Your adventure puts you in the role of Pierce, a private investigator sent to the infamous Darkwater Island to solve the mystery surrounding the death of the Hawkins family.  While many may see the term RPG (short for role playing game) and think of lots of stats, items, and quests this is instead a more literal form of the genre.  This is a video game representation of largely what you can expect from a more traditional pen and paper style game, complete with your decisions being the key factor in what happens.  If you’re a stickler for systems, details, and understanding just what the game code is doing – especially in an attempt to min/max your playthrough – you will get frustrated with Call of Cthulhu because it simply isn’t designed like that.  Most common game mechanics like experience points, combat, collectibles, or even an open world are absent here.  You are dropped into smaller areas along your journey that you are free to play around in as you like but moving on to your next objective will net a new area with no way to go back.  So while the progress is linear, and you’re being led along a path just like you would in a traditional RPG, your exploration is limited only by your own decisions.  To widen your interaction with the environment, Pierce is equipped with a handful of abilities that you can build up with points you receive at certain moments.  I couldn’t quite figure out the criteria, but it seemed that discovering clues or items off a beaten path, having certain conversations that are clue dependent, or completing areas can all be sources of these points.  With them you can increase these abilities like picking locks, navigating conversation, noticing hidden items, and a handful of others.  I didn’t have to rely on these abilities all that much and simply used them along the way to enhance my characters choices and not worrying too much about how I was doing so.  This is also why what you do in the game will vary, but for the most part you will explore environments, engage in dialogue, solve puzzles, and on occasion have to sneak around to avoid danger.  I know Cyanide gained notoriety for its work on the stealth-based Styx games, and I have yet to play either game, but what I saw in Call of Cthulhu didn’t strike me as very stealthy nor were these segments that well designed.  People can see you with ease, they move faster than you, and once caught it’s basically a fail state.  This results in a mix of both mild boredom and frustration, but thankfully these sections are few and far between.  In fact, later in the game the developer breaks its own rule set, which I can see one dismissing as a clever turn of events common in a Lovecraft story, but it seemed more as a crutch because the testers weren’t satisfied with a scenario.  So in short, as a video it game it doesn’t have anything particularly new or compelling, but as an experience it is a unique attempt to capture a traditional RPG campaign in a self-guided form.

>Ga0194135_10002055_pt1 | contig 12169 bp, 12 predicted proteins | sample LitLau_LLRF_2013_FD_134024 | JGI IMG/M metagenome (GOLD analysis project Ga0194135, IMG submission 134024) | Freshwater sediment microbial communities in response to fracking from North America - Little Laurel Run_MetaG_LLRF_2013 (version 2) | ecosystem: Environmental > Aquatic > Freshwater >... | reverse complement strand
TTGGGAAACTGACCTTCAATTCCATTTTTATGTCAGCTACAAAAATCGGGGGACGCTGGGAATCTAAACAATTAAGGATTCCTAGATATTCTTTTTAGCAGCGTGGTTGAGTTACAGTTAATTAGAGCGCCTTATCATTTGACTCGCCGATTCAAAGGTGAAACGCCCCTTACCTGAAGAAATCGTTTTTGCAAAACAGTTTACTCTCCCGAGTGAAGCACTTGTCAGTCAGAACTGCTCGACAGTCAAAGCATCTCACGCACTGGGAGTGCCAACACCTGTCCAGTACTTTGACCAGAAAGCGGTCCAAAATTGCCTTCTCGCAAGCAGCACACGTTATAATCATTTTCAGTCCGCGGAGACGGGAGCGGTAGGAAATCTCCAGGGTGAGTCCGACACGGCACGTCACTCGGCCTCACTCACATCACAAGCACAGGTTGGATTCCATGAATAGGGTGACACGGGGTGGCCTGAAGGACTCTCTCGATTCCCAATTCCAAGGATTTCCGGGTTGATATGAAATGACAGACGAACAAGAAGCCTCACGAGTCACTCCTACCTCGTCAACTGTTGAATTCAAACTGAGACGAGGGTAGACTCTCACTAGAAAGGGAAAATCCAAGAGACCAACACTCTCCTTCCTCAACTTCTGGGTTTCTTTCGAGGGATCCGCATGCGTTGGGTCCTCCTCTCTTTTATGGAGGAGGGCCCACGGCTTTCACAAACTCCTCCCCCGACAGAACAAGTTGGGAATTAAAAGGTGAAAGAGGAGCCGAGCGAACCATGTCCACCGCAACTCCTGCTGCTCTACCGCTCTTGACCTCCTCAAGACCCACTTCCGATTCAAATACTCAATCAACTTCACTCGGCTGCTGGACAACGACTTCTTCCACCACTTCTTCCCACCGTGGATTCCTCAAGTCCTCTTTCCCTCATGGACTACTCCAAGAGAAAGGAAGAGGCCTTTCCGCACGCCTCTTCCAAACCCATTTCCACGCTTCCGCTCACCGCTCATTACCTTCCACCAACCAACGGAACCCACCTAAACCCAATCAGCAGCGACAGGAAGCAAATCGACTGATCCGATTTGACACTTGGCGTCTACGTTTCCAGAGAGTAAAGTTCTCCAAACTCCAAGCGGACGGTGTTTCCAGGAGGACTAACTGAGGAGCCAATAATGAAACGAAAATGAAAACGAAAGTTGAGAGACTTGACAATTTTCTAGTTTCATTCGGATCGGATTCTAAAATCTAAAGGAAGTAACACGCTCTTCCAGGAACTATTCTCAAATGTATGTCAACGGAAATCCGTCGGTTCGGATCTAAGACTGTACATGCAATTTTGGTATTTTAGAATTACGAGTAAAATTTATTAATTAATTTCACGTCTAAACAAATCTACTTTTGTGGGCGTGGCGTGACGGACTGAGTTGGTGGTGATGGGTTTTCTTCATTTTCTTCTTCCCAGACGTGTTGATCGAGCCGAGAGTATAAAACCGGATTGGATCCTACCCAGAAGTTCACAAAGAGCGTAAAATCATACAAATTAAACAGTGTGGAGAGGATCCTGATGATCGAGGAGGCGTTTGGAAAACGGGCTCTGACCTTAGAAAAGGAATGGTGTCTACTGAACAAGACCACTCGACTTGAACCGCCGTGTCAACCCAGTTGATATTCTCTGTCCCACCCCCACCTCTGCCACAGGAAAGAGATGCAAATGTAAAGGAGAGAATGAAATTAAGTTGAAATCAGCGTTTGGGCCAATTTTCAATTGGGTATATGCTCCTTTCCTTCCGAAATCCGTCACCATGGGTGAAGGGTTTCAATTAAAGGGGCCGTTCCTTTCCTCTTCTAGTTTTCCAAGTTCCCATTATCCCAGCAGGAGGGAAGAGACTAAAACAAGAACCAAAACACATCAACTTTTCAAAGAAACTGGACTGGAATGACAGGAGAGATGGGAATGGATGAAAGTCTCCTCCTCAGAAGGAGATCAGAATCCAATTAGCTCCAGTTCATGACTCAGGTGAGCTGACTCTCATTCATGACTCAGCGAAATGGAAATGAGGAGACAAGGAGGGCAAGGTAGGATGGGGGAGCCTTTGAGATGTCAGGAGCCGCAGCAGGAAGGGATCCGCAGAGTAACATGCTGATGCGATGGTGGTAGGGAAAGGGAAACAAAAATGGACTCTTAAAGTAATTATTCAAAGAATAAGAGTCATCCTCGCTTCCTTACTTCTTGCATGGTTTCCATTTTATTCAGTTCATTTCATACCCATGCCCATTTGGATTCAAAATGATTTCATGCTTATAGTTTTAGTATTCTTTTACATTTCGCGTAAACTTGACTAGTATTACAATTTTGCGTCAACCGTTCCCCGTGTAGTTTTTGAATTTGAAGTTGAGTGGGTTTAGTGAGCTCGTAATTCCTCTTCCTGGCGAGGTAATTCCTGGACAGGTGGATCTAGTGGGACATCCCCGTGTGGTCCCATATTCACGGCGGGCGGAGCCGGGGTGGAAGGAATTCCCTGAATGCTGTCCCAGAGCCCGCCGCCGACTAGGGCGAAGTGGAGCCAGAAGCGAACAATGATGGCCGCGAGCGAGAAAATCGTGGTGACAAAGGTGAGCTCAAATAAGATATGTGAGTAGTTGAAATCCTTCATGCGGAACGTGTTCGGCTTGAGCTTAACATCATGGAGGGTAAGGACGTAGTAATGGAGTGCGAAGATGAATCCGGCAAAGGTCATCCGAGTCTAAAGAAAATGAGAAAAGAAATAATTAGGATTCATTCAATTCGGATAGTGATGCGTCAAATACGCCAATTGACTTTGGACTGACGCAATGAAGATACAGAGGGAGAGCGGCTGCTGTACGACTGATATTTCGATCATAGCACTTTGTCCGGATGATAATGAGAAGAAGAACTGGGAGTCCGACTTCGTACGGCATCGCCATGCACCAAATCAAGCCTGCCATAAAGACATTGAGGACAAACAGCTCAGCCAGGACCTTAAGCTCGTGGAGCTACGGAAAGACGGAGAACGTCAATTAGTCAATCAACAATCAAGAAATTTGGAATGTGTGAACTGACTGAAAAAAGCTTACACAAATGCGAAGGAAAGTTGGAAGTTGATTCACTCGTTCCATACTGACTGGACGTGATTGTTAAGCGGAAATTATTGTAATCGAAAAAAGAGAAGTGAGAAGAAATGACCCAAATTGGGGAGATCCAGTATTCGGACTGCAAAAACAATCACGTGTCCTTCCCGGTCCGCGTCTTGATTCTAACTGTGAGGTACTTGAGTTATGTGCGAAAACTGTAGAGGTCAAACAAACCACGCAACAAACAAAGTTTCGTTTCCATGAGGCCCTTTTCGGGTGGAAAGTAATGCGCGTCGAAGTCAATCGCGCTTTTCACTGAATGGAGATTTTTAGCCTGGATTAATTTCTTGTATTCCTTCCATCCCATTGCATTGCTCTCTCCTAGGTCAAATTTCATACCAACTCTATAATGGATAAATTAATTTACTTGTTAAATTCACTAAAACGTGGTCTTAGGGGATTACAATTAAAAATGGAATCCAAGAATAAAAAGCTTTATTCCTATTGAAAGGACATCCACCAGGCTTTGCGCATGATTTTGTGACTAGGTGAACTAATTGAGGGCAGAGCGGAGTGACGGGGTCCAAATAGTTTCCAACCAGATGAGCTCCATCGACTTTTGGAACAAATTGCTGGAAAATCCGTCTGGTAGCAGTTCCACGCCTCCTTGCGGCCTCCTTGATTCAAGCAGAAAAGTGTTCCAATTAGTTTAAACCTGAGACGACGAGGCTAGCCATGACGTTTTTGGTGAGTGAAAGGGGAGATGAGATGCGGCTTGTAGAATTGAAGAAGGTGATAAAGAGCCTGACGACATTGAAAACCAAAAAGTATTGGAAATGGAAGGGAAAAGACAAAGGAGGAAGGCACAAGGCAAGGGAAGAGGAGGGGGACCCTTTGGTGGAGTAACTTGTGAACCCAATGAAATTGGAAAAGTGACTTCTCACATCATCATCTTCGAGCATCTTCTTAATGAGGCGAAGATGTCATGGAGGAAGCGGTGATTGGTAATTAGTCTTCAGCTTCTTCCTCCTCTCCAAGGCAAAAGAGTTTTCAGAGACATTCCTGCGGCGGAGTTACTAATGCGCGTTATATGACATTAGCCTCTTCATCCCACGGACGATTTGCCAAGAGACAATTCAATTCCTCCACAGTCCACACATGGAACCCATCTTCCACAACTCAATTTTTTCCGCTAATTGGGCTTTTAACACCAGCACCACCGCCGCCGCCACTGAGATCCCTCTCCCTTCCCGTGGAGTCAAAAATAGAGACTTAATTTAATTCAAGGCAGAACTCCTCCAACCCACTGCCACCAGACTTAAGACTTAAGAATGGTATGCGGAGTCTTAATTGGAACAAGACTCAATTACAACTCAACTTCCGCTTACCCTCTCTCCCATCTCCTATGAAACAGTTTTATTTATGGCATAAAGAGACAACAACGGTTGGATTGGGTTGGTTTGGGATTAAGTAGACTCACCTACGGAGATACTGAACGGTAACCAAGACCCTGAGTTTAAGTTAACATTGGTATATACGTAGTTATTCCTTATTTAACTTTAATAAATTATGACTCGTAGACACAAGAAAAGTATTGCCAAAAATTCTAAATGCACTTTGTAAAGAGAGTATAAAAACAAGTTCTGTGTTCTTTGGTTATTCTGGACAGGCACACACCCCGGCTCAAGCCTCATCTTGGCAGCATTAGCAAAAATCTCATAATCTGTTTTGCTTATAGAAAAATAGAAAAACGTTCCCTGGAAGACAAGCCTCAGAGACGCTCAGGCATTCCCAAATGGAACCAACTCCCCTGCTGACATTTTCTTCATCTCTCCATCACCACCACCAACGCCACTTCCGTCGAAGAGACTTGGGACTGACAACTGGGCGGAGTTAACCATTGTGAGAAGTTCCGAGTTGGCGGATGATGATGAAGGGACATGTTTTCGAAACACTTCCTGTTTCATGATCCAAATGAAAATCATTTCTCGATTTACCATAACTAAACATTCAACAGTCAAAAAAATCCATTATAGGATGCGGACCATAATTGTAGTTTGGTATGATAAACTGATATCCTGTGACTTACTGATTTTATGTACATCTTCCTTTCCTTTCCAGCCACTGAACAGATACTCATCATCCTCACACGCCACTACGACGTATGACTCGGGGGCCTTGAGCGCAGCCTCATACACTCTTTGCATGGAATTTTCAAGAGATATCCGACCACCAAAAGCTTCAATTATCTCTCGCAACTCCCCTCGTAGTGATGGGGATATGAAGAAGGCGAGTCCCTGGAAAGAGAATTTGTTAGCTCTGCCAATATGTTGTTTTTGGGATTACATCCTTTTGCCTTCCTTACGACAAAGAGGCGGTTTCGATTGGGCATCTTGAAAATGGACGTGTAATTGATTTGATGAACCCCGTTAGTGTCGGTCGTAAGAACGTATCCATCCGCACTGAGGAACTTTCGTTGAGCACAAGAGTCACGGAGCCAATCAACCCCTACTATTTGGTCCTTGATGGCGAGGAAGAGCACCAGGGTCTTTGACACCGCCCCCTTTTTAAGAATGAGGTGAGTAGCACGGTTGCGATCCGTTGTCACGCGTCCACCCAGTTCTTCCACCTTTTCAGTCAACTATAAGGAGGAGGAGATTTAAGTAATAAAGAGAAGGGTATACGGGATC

Despite the gaming setbacks, you probably came to this title looking for a horror story chock full of atmosphere, and in this Call of Cthulhu excels.  The aesthetics are in high detail and really bring the world of Darkwater Island to life, but in true Lovecraft fashion we are hardly getting beautiful scenery.  People have noticeable scars, flush features, and ugly faces as the harsh environment takes its tole on the dwindling island.  The pier, for example, is not the source of bright blue waters, sunny docks, and flourishing fisherman but rather somber drunks, broken ships, and black waters that ominously suggest monsters of the deep below.  You’ll often come to areas where you’re faced with horrifying events that are visceral to say the least.  Whether its recently gutted fish, the cold basement of an asylum, or sacrificial chamber every location is given an aesthetic treatment that brings this world to life.  Along with that the sound design assists in guiding the journey with strong voice acting, spot-on sound effects, and an ambient soundtrack that can alert of safety or danger.  Keeping everything together is the writing, which is the carrot on the stick for any gripes you may have along the way.  It’s common to get a bit lost in the overall plot of the story and it wouldn’t surprise me if some miss the discovery of a big reveal here or there.  It’s been my experience with Lovecraft’s writing that you’re not always going to know exactly what is going on or why, not to mention the possibility that you’re dealing with an unreliable narrator.  One may ask, “is this really happening or is my perspective skew from the eyes of a troubled mind that tells the tale?”  Not finding certain clues, books, or items may also result in you coming across situations or written characters that you don’t understand, but may be forced to make decisions with anyway.  Like with the gameplay mechanics, those of you who are sticklers for information will probably get frustrated with this, but as a person who just goes with the flow I made uninformed decisions and suffered those consequences.  On that note, this game purports to change with certain actions or decisions and this is clearly communicated with a notice that the world has changed after performing such a task.  Some players found this to be a nuisance in titles like The Walking Dead that gave an indication of this shift, and it’s very noticeable in Call of Cthulhu because the game rarely has on-screen graphics during normal gameplay, but I didn’t really mind being told when I did something that changed the world.  In terms of the changes, only replaying the game will indicate how important they are, but I suspect it’s much more subtle changes to the environments and dialogue options rather than a drastic shift and I’m almost certain your ending isn’t a culmination of your decisions.  Yes there are multiple endings and yes you can reload your last checkpoint after completing the game to see others, but I don’t know that every person who gets to the end will have every option available.  I’m almost certain that I didn’t, actually.  Curiosity of the different endings aside, I completed the game having experienced an appropriate arc based on the character I played and had no interest in re-writing the past to tweak my way into changes.